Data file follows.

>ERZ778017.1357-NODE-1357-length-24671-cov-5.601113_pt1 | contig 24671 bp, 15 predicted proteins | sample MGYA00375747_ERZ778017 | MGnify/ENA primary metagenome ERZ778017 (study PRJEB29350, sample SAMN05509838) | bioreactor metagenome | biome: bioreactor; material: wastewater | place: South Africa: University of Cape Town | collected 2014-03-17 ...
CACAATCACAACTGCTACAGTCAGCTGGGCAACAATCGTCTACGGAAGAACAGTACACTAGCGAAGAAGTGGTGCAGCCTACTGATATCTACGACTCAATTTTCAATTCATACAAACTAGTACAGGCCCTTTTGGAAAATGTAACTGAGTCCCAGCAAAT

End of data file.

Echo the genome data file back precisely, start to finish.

>ERZ778017.1357-NODE-1357-length-24671-cov-5.601113_pt1 | contig 24671 bp, 15 predicted proteins | sample MGYA00375747_ERZ778017 | MGnify/ENA primary metagenome ERZ778017 (study PRJEB29350, sample SAMN05509838) | bioreactor metagenome | biome: bioreactor; material: wastewater | place: South Africa: University of Cape Town | collected 2014-03-17 ...
CACAATCACAACTGCTACAGTCAGCTGGGCAACAATCGTCTACGGAAGAACAGTACACTAGCGAAGAAGTGGTGCAGCCTACTGATATCTACGACTCAATTTTCAATTCATACAAACTAGTACAGGCCCTTTTGGAAAATGTAACTGAGTCCCAGCAAAT